The system lets owners set an approximate departure time for their next journey, enabling the car to heat itself to a set temperature before the driver departs. The charge management function also manages the flow of electricity to the battery when charging.

The colour-LCD driver instrument cluster shows driving and battery charge information on-the-move. The display also shows what percentage of a journey has been completed with ‘dynamic’ driving.

The Niro will be equipped with a 64kWh lithium-ion polymer battery pack. On the WLTP combined cycle, it provides a driving range of more than 485 kilometres on a single charge, or 615km on an urban loop where its waste-energy capturing system is most active.

Buyers will also be able to specify their e-Niro with a cheaper 39.2 kWh lithium-ion polymer battery pack, with a range of up to 312 kilometres. Plugged into a 100kW fast charger, it takes 42 minutes to recharge the e-Niro’s battery from 20 to 80 per cent, the company claims.

Models equipped with the long-distance 64kWh battery pack are paired with a 150kW motor, producing 395Nm torque, enabling the e-Niro to accelerate from zero to 100km/h in 7.8 seconds.

The standard 39.2 kWh battery pack is matched to a 100kW motor, also producing 395Nm torque, and accelerating to 100km/h in 9.8 seconds. Both are FWD.

The car alerts drivers as to the best time to lift off the accelerator and coast towards a junction, allowing the battery to regenerate under deceleration.

While the electric motor requires no transmission, the car still features a pair of metal paddles behind the steering wheel. These paddles let drivers choose between three levels of energy recuperation, reducing braking load at the same time.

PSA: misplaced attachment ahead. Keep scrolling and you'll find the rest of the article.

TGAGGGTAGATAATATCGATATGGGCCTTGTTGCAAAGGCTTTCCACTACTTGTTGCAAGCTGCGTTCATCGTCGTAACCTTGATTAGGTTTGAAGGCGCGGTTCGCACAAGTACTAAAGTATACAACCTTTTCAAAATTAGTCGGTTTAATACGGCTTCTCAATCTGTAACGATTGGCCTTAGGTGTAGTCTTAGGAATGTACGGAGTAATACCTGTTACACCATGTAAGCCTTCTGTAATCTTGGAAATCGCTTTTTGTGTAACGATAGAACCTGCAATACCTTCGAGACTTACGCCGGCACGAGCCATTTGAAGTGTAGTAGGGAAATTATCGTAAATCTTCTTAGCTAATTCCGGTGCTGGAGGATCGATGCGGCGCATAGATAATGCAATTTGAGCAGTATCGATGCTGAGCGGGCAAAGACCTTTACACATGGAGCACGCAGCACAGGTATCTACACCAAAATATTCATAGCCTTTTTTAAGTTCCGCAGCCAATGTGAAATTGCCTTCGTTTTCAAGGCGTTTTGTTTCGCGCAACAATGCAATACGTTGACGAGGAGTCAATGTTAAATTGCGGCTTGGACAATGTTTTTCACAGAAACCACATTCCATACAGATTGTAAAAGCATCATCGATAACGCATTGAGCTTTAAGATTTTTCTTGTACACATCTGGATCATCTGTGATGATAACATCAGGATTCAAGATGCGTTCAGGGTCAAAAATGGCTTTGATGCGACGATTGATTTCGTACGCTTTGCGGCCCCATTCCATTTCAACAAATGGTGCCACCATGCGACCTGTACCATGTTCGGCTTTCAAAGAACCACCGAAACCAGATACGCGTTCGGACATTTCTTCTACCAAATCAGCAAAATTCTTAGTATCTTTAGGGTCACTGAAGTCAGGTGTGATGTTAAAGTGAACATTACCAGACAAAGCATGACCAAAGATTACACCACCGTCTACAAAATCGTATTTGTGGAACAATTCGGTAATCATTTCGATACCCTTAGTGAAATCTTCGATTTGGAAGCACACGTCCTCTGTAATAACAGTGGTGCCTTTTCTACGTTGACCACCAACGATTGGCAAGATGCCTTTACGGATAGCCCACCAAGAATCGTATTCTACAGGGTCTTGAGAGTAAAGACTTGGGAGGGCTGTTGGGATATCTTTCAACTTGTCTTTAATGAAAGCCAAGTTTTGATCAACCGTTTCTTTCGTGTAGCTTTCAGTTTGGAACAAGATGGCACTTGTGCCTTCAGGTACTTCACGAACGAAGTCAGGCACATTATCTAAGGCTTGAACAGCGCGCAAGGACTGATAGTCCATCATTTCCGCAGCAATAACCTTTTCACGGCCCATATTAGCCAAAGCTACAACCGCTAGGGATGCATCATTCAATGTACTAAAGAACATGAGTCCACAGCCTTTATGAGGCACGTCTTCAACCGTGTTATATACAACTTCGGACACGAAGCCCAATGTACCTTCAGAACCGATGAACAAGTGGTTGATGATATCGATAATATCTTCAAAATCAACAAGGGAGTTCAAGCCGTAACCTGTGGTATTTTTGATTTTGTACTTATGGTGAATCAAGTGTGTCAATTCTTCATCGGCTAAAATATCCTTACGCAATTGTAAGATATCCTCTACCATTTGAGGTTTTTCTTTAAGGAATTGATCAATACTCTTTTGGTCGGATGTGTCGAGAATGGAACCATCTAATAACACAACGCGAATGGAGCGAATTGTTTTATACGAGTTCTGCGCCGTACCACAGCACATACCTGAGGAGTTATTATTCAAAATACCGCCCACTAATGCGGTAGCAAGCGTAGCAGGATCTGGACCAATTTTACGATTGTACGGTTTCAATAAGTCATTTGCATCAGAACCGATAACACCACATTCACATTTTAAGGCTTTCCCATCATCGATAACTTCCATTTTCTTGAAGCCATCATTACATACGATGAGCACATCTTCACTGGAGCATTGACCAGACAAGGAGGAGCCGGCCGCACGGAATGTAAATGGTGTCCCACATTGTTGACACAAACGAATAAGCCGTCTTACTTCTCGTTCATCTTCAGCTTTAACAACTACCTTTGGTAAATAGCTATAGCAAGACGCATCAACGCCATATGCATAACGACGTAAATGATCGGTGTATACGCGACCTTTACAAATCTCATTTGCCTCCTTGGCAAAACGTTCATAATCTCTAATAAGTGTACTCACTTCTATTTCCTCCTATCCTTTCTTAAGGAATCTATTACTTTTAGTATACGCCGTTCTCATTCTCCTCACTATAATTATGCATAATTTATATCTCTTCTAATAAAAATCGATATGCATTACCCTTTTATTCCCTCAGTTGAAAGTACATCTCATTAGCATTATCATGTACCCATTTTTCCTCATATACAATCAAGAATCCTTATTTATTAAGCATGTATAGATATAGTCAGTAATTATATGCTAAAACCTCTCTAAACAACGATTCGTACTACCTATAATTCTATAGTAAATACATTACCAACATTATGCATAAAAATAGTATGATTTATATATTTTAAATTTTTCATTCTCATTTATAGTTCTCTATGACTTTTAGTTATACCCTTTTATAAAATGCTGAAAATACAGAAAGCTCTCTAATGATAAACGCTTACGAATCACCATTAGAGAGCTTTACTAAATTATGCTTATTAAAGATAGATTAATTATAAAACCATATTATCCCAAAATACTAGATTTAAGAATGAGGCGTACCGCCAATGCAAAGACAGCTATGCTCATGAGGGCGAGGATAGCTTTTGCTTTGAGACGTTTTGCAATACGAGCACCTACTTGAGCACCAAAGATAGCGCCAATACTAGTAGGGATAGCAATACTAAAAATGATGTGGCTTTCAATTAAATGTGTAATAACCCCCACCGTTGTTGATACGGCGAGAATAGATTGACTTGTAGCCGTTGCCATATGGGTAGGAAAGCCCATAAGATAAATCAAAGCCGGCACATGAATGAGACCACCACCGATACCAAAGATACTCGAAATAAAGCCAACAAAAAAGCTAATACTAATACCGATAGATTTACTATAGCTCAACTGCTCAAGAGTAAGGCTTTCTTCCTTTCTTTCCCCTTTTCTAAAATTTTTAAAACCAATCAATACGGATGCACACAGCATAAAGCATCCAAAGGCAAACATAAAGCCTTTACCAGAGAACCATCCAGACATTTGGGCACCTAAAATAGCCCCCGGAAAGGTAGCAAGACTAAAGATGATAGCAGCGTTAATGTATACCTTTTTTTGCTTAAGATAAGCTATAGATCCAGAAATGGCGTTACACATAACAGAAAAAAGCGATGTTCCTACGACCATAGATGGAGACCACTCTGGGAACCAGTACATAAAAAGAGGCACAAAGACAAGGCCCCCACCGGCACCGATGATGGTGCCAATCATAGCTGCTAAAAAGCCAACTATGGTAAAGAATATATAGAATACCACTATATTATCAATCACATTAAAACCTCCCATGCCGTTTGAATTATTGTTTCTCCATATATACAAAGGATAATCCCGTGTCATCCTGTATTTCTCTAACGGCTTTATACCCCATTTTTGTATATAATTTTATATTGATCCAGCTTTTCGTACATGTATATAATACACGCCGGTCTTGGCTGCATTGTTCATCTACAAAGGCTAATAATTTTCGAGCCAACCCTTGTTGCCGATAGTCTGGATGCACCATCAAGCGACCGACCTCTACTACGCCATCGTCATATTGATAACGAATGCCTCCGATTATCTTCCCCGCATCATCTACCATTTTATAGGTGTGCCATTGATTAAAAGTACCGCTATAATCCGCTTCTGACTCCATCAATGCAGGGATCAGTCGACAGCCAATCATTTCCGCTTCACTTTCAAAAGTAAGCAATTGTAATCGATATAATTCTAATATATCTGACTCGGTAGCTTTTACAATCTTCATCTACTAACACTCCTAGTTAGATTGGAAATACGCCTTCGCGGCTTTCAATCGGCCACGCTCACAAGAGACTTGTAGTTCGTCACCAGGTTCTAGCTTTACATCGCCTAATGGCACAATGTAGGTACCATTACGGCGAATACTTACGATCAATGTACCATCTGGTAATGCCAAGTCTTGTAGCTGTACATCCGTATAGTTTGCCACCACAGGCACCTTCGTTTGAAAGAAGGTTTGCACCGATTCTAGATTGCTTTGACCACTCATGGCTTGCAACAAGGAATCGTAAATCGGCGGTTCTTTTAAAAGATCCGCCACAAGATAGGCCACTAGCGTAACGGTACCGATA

A battery heating system is also fitted to the e-Niro, designed to insulate and warm up the battery while the vehicle is plugged in, minimising the adverse effects of cold temperatures.

As with other EVs, the battery pack is located low down in the body between the two axles, giving the crossover a lower centre of gravity. Kia swears it offers drivers maximum stability and driving enjoyment on winding roads, and minimal body roll under cornering.

Laminated windscreen glass, a cowl over the front windscreen wipers, specially-profiled door mirror casings and covers over the holes in the roof rails, high-insulation rigid bushes in the front subframe, and high-strength steel in the rear wheel arches reduce NVH intrusion.

Safety systems include AEB, active cruise control, lane assist and claimed level-two autonomy in traffic jams operations at up to 130km/h.

The e-Niro will also be covered by the regular seven-year warranty, and every dealer will offer servicing and will start fitting charging stations.

“The other thing that has to be in place is that [servicing],” Kia Australia’s communication boss Kevin Hepworth added. “We’ll probably get a couple of early models in for specialist tech training, each dealership will be required to supply a tech”.

“Not every dealer will sell them but every dealer with have to service them – it’s pointless if you can’t take your car to your preferred dealer.”


MORE: Kia news, reviews, comparisons and videos 

MORE: Luxury EV comparison: Six SUV challengers square off

MORE: EV onslaught: 10 electric cars coming by 2021 – UPDATE